City Cycling Check-in

Eco-Sustainable Biking pedals to new Heights.

A simple street-level view of our neighborhood is enough to confirm that bike commuting is getting more popular in Greenpoint. With the lack of parking spots, gridlock vehicle traffic, and ever-more-challenging public transportation, it’s not hard to see why. City officials are continuing their coordinated effort to make city streets more bike-friendly, and according to the numbers, it’s working. From borough-wide bike tours to dedicated bike lanes growing in number throughout the city, bikes are an ever-expanding part of the average commuter experience, much to the benefit of our environment. Unfortunately for some, the ability to purchase or even store a bike can destroy the dream of eco-sustainable city transportation.

Bike sharing to the rescue!

The growth of bicycling in the city overall owes much to Citi Bike’s bike sharing service. According to The Office of the Mayor, since the system’s launch, Citi Bike riders have pedaled over 102 million miles and offset 53 million pounds of carbon. The service also set a new record for ridership in the city on September 12, reaching over 70,000 rides completed in a single day.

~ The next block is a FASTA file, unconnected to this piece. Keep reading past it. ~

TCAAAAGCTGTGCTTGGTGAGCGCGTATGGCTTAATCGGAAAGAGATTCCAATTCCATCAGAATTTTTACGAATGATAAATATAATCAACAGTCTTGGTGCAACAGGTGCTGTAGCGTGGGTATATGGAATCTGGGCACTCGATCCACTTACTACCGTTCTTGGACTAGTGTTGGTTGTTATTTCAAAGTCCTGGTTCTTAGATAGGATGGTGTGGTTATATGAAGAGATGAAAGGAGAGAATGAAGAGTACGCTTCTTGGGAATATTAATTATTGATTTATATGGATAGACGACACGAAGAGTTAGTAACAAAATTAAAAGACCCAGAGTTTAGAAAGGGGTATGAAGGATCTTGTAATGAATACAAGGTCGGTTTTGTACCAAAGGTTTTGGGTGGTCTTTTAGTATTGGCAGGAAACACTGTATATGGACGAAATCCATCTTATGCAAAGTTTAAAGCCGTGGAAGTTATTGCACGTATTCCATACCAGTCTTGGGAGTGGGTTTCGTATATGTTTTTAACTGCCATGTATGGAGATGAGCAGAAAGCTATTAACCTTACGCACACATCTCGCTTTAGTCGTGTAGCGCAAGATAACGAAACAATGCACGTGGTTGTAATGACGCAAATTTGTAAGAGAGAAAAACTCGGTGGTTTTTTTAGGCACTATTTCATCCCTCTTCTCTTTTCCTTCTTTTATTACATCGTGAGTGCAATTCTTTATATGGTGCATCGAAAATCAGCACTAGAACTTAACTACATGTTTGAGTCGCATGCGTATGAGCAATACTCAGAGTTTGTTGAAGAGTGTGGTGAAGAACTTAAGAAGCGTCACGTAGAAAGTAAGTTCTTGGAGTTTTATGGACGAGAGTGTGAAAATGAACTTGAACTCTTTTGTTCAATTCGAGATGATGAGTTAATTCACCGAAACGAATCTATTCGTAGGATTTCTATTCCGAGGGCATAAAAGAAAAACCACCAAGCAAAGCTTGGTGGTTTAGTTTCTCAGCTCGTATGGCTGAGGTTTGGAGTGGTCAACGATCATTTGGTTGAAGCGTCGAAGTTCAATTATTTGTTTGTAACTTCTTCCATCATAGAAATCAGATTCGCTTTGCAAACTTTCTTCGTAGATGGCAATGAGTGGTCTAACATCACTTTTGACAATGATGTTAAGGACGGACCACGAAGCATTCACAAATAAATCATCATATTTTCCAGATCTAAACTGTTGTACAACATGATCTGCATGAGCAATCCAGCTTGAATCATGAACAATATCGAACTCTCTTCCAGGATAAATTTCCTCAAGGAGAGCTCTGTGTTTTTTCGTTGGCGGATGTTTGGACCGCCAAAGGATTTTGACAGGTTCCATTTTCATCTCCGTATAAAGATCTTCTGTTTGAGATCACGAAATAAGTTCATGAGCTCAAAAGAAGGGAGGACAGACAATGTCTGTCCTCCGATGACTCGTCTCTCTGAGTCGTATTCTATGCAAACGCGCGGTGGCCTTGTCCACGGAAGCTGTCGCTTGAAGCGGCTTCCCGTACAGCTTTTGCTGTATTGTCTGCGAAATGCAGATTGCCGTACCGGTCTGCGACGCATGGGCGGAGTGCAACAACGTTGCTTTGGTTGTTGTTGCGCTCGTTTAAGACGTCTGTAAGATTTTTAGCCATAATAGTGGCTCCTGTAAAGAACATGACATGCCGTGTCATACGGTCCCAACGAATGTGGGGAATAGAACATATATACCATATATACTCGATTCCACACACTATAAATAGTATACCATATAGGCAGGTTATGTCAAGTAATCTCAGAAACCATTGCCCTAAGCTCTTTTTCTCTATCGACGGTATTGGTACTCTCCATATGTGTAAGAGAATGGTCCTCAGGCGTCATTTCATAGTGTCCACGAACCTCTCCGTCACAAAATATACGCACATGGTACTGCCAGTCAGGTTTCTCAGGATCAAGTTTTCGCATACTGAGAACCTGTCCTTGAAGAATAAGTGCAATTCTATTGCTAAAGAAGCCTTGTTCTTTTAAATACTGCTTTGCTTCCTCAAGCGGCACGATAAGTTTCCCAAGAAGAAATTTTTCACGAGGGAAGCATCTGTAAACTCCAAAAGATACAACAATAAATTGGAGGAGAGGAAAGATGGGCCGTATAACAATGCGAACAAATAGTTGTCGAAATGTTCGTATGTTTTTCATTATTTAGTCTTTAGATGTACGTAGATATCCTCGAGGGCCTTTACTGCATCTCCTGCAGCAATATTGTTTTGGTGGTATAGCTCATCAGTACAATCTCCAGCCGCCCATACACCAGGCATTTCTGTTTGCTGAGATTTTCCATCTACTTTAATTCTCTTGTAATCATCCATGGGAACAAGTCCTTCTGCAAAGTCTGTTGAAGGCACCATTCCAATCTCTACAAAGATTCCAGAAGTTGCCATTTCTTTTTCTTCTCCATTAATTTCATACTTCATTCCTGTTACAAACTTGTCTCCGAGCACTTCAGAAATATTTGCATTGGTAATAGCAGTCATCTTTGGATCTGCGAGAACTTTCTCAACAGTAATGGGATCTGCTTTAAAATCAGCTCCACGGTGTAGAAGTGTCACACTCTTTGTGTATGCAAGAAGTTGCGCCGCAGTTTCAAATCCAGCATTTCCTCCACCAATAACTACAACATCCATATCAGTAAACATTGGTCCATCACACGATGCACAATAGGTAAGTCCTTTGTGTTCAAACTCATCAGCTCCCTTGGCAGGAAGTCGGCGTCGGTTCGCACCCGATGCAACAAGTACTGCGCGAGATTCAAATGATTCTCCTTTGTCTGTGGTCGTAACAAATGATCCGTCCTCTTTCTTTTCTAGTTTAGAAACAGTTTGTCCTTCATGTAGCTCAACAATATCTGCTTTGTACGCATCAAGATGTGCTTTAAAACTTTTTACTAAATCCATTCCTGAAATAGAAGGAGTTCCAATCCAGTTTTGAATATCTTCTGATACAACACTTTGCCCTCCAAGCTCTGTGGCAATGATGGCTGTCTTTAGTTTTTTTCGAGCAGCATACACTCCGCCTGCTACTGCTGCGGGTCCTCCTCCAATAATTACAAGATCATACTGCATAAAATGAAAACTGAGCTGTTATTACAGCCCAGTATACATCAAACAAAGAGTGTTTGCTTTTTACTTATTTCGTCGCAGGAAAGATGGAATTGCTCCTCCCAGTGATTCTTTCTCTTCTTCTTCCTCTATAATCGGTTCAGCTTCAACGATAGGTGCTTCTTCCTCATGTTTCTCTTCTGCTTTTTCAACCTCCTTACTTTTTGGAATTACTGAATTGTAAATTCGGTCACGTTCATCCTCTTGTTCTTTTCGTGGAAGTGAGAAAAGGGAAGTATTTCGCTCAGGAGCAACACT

In addition to average daily rides increasing, Mayor Bill de Blasio, DOT Commissioner Polly Trottenberg and President & CEO of Motivate Jay Walder announced that the Citi Bike program had reached its 50 millionth ride since beginning in May 2013. The bike share system has doubled in usage since 2013, while total Citi Bikes have doubled to 12,000.

Ridership has nearly tripled since Citi Bike initial introduction.

“In 2014, we committed to saving a struggling bike-share system and having it expand to more New York City communities,” said Mayor Bill de Blasio. “Those blue bikes have now become part of the fabric of our city — and we can now look forward to the 100 millionth ride.”

Overall, according to the New York City Department of Transportation, a typical day in the city sees over 450,000 cycling trips. The Citi Bike service also leads the country out of 50 other similar bicycle sharing services.

Bike Paths have become a regular sight in many areas of Brooklyn and New York City overall

Moreover, the juggernaut shows no signs of abating.  With ridership growth outpacing all other forms of transportation growth, the city has pledged to build up its stock of bike lanes, adding 10 miles of protected lanes and 50 miles of bikeways to the streets annually for 2018 and beyond. 

Do you bike share? How has the bike share program  changed your commute? Where do you see it going in the future? What does your bike commute look like, compared to public transportation? Let us know what you think of the program, and help us build a better Greenpoint!

Bike Ridership increases throughout the city have resulted in a measurable offset of carbon pollution.

Want to learn more about bike ridership and safety statistics in the city? Visit for more information.